Data from the Dubai Land Department (DLD) shows that some $5.1 billion real estate deals were completed from 17 to 30 December 2018 with more than 2,000 property transactions taking place.
Sultan Butti bin Mejren, director general of the DLD, believes it is an indication that the emirate’s property market is set to pick up at the beginning of 2019.
‘This activity affirms the attractiveness of Dubai’s real estate sector, specifically the demand from buyers and investors who are benefitting from legislation and investment incentives recently announced to make Dubai the preferred investment destination,’ he said.
‘These recorded transactions within a short time reflect renewed confidence in our real estate market, especially in light of Expo 2020 preparations,’ he added.
Also read: Dubai Review 2018 — Outlook 2019
It looks set to be a buyer’s market in 2019. The mot up to take figures show that prices in Dubai fell by 7.4% in the third quarter of 2018 from a year earlier, up from a 5.8% fall in the second quarter.
Data from REIDIN shows that prices have been falling quarter on quarter almost continually since the start of 2017 because of a worsening supply/demand balance.
In neighbouring Abu Dhabi prices fell by 6.1% year on year in the third quarter of 2018, a marginal improvement from the 6.9% fall recorded in the second quarter.
According to the Central Bank, one factor weakening demand for real estate is subdued employment growth in the United Arab Emirates, particularly among white collar workers who might buy homes. Most jobs in the wealthy oil-exporting country are held by foreigners.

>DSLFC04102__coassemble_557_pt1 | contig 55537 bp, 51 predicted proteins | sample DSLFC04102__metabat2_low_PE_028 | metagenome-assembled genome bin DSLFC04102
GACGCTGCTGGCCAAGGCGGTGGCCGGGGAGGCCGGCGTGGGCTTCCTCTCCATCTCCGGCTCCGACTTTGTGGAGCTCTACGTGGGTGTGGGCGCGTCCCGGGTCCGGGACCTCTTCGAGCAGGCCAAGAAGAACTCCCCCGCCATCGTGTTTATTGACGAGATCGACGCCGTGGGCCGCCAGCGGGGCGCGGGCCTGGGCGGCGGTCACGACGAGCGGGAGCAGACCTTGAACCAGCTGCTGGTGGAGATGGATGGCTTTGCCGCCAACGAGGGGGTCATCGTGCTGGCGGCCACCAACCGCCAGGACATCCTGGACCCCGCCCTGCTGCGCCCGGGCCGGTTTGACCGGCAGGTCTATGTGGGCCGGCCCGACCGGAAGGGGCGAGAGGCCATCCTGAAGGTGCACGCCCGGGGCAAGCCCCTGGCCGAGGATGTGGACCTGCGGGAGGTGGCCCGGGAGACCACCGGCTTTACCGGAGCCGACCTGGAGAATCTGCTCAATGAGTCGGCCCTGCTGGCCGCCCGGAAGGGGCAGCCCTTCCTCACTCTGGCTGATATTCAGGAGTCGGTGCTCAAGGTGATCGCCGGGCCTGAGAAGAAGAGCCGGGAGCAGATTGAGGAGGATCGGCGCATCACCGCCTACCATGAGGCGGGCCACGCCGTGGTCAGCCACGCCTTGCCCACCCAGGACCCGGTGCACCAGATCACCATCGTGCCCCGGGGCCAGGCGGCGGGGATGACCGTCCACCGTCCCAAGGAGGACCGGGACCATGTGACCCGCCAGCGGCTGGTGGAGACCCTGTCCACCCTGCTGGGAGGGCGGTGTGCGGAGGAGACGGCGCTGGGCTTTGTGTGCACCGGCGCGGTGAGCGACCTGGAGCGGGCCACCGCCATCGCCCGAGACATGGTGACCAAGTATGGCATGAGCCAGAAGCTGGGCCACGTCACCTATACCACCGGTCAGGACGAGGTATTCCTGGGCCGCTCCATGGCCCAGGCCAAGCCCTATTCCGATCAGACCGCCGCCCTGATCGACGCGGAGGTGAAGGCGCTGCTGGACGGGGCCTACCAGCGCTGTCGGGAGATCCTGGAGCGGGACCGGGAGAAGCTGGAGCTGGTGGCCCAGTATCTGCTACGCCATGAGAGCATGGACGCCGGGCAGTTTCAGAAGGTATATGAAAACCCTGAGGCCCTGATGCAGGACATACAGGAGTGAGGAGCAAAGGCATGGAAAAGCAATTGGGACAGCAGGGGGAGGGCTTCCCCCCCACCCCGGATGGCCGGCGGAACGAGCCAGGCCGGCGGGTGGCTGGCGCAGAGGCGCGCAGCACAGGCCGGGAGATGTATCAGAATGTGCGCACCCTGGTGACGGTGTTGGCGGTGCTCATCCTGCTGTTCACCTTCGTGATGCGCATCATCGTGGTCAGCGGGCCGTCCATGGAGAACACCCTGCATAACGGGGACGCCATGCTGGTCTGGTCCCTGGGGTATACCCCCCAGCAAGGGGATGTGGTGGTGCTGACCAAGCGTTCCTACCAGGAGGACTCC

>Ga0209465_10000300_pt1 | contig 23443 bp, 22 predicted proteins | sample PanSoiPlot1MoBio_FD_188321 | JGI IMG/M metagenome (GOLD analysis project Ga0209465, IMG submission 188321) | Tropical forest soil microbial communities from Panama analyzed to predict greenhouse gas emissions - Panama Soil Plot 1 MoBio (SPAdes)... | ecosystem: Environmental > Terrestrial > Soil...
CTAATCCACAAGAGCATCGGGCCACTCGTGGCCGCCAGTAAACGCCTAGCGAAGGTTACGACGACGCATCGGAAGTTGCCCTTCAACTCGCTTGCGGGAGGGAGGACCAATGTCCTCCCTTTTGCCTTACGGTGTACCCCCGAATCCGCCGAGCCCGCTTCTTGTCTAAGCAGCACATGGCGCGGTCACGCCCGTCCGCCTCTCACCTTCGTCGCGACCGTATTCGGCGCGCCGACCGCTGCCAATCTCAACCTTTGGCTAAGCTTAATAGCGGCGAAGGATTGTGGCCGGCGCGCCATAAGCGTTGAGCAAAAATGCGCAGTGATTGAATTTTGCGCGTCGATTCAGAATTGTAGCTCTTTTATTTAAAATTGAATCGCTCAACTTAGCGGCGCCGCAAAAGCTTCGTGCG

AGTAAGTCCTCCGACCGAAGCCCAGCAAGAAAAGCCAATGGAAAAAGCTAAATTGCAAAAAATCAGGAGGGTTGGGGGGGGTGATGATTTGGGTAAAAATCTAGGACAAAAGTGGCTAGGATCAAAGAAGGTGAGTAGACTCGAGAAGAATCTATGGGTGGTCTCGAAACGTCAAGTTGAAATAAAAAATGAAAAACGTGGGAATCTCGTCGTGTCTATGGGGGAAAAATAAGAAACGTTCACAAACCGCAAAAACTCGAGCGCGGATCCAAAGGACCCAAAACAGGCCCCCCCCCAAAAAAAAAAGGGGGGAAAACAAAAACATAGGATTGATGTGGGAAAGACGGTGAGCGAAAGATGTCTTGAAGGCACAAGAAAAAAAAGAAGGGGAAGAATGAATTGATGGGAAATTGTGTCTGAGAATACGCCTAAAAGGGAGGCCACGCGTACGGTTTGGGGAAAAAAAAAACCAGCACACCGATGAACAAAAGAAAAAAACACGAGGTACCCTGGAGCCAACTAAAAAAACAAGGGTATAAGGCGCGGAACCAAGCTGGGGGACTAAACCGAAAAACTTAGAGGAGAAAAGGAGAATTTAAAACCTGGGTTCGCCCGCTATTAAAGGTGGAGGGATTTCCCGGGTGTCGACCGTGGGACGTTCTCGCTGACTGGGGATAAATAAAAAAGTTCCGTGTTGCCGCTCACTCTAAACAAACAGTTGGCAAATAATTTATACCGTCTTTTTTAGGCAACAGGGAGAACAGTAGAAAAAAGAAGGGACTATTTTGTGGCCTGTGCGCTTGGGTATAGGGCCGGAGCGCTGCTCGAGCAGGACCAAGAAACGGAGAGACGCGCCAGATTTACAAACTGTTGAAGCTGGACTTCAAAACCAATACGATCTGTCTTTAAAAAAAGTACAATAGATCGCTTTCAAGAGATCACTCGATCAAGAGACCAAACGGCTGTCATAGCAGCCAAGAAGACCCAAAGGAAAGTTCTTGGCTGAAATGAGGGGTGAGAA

Meanwhile, rents are also expected to fall in Dubai in 2019. The latest report from consultancy in Dubai ValuStrat said that locations likely to see declining rents include The Villages, Dubai South, Damac Hills, Dubailand, Hayat Townhouses, Town Square, and Mudon Villas, Dubailand.
The report also said that prime residential areas in Dubai, which saw relative resilience in 2018 may continue to see some improvement in 2019, however, values for some high yielding mid-affordable areas may experience downward pressures as a result of burgeoning supply, extending the prevailing buyer’s market.
The data from the firm also shows that prices for freehold properties declined 11% year on year and are now 22% below their 2014 peaks. The highest annual declines of more than 15% were in Business Bay, International City and Jumeirah Islands, while locations with less than 6% falls included villas in Palm Jumeirah, Emirates Hills and Al Furjan.
The report pointed out that falling residential rents are one reason for softening capital values as investors faced lower yields on foot of deteriorating leasing rates. Asking rents were down 8.6% on an annual basis.
Read next: Abu Dhabi Review 2018 — Outlook 2019